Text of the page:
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The momentum of the Arab Spring has weakened, at least temporarily, in Jordan. This has returned the relationship between Jordan’s Muslim Brotherhood and the Jordanian regime to its historic position of limited engagement rather than full cooperation. Having survived the initial wave of Arab Spring unrest by relying on its traditional political formula, the regime is now confident that it can maintain stability without making major compromises on political or institutional reforms.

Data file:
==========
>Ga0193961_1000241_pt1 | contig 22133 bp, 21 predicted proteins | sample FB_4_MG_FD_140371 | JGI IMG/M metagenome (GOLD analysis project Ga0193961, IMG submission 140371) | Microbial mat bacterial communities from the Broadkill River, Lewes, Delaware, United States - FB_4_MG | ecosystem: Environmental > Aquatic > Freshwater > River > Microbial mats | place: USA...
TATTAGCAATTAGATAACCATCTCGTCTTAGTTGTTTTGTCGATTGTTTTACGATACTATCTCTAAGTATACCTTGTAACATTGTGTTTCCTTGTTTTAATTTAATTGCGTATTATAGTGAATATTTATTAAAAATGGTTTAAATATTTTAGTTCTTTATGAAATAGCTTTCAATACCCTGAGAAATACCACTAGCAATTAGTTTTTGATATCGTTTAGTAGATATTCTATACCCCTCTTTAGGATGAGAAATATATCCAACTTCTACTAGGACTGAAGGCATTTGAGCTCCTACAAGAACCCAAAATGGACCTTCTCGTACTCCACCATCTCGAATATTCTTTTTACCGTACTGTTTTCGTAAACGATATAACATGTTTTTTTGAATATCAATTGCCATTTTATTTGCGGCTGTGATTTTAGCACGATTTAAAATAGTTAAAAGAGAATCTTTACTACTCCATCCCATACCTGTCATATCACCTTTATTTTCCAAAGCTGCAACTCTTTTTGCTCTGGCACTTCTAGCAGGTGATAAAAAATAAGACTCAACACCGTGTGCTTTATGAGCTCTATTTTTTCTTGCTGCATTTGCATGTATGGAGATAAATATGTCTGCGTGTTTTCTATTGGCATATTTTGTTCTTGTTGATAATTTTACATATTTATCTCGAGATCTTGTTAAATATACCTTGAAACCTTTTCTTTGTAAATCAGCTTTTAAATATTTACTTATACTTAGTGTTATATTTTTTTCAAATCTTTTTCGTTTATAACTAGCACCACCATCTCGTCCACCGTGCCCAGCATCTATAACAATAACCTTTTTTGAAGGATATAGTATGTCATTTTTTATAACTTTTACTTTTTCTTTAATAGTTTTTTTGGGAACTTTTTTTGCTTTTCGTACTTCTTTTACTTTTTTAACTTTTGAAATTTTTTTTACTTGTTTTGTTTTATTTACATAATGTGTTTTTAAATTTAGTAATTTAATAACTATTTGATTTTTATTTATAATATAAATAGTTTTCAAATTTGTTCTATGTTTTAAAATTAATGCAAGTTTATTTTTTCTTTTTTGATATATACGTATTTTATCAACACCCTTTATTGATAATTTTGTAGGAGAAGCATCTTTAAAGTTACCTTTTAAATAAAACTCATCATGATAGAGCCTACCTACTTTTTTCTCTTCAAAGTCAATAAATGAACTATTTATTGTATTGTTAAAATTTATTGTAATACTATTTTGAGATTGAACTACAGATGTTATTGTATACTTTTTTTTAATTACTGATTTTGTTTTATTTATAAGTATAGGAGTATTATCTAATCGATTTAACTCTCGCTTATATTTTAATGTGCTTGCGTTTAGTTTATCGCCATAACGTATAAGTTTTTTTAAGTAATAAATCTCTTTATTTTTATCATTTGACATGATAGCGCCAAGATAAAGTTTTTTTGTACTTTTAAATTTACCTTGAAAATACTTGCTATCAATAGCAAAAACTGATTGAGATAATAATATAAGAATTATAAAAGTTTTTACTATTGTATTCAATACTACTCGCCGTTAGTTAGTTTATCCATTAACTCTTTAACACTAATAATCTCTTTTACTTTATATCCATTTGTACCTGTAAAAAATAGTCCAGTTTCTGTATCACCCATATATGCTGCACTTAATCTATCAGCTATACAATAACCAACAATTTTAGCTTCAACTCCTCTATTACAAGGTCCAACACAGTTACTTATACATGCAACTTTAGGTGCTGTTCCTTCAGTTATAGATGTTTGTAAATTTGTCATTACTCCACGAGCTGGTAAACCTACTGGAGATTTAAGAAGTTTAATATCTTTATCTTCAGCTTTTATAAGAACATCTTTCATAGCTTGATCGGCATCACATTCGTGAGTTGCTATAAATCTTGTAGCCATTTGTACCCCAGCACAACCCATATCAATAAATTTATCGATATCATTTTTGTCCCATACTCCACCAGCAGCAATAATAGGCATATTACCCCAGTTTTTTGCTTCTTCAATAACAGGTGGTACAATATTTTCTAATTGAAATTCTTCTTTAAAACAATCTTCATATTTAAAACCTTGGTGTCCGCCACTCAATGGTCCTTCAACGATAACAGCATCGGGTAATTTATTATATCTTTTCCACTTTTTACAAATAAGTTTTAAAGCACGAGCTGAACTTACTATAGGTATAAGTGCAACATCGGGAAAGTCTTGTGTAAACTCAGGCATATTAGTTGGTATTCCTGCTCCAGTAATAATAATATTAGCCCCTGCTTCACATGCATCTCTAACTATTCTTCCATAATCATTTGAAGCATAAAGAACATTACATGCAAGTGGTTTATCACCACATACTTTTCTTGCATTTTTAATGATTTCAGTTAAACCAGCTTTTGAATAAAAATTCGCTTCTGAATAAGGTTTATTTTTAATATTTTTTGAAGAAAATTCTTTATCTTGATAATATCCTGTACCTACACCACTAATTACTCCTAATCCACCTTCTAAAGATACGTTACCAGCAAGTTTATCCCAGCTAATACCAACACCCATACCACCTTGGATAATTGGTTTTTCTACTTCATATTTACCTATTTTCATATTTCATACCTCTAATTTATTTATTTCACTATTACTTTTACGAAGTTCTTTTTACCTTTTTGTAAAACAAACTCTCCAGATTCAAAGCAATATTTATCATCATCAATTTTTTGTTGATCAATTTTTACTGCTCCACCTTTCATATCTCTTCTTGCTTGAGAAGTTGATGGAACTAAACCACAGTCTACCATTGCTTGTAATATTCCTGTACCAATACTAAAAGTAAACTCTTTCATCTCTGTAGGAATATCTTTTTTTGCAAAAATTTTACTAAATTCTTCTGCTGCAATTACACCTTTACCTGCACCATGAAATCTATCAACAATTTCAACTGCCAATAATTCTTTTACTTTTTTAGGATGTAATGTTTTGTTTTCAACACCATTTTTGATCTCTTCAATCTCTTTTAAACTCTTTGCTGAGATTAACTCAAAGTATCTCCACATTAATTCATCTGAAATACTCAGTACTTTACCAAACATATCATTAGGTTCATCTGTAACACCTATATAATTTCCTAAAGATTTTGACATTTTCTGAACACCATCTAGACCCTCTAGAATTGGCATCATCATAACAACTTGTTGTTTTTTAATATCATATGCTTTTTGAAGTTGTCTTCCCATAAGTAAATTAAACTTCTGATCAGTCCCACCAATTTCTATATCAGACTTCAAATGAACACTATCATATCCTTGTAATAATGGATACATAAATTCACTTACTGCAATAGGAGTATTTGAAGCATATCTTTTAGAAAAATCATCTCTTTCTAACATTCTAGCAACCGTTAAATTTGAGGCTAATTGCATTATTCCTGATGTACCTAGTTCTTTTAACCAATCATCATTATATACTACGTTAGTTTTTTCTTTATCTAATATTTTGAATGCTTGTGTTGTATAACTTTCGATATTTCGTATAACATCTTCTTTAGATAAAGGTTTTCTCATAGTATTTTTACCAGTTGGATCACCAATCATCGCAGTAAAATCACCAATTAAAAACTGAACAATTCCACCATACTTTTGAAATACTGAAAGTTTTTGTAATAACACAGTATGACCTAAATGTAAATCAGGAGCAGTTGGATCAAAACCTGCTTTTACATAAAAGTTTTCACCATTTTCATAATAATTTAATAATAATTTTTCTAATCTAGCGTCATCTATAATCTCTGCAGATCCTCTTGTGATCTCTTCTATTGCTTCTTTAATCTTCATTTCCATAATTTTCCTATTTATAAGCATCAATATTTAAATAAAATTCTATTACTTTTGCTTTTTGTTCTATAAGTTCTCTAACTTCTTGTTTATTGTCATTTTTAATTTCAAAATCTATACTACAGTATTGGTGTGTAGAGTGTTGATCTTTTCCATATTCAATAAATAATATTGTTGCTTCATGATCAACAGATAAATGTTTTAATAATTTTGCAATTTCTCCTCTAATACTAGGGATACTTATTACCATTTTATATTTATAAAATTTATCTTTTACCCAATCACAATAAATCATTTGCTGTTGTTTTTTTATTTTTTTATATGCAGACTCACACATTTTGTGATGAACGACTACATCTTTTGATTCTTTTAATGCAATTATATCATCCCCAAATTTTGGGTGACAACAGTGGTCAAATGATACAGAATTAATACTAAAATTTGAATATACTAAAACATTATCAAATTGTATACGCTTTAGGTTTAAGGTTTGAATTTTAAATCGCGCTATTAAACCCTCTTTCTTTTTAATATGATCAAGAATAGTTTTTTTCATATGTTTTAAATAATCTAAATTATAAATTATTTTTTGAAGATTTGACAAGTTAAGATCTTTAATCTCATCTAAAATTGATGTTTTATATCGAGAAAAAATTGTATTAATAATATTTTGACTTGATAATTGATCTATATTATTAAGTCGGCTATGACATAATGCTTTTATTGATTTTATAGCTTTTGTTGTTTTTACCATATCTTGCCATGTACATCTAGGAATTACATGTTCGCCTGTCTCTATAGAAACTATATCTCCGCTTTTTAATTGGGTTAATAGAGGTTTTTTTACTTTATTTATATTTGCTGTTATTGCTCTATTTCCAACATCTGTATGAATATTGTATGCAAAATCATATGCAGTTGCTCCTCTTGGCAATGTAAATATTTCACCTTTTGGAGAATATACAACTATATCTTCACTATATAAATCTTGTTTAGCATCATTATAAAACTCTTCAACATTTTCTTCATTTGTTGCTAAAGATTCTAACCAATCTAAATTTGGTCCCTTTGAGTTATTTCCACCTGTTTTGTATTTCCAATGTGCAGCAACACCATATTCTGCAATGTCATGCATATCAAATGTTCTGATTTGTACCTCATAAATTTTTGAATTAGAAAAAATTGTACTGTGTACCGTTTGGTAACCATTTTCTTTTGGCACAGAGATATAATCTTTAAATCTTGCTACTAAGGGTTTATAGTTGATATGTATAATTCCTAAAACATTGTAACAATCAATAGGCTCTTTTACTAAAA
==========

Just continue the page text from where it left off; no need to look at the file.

About the Author

Tareq Al Naimat

Visiting Arab Journalist;
Jordanian journalist; former Visiting Arab Journalist, Woodrow Wilson Center; associate editor, Al Araby Al Jadeed Newspaper, London
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Middle East Program

The Wilson Center’s Middle East Program serves as a crucial resource for the policymaking community and beyond, providing analyses and research that helps inform U.S. foreign policymaking, stimulates public debate, and expands knowledge about issues in the wider Middle East and North Africa (MENA) region.  Read more

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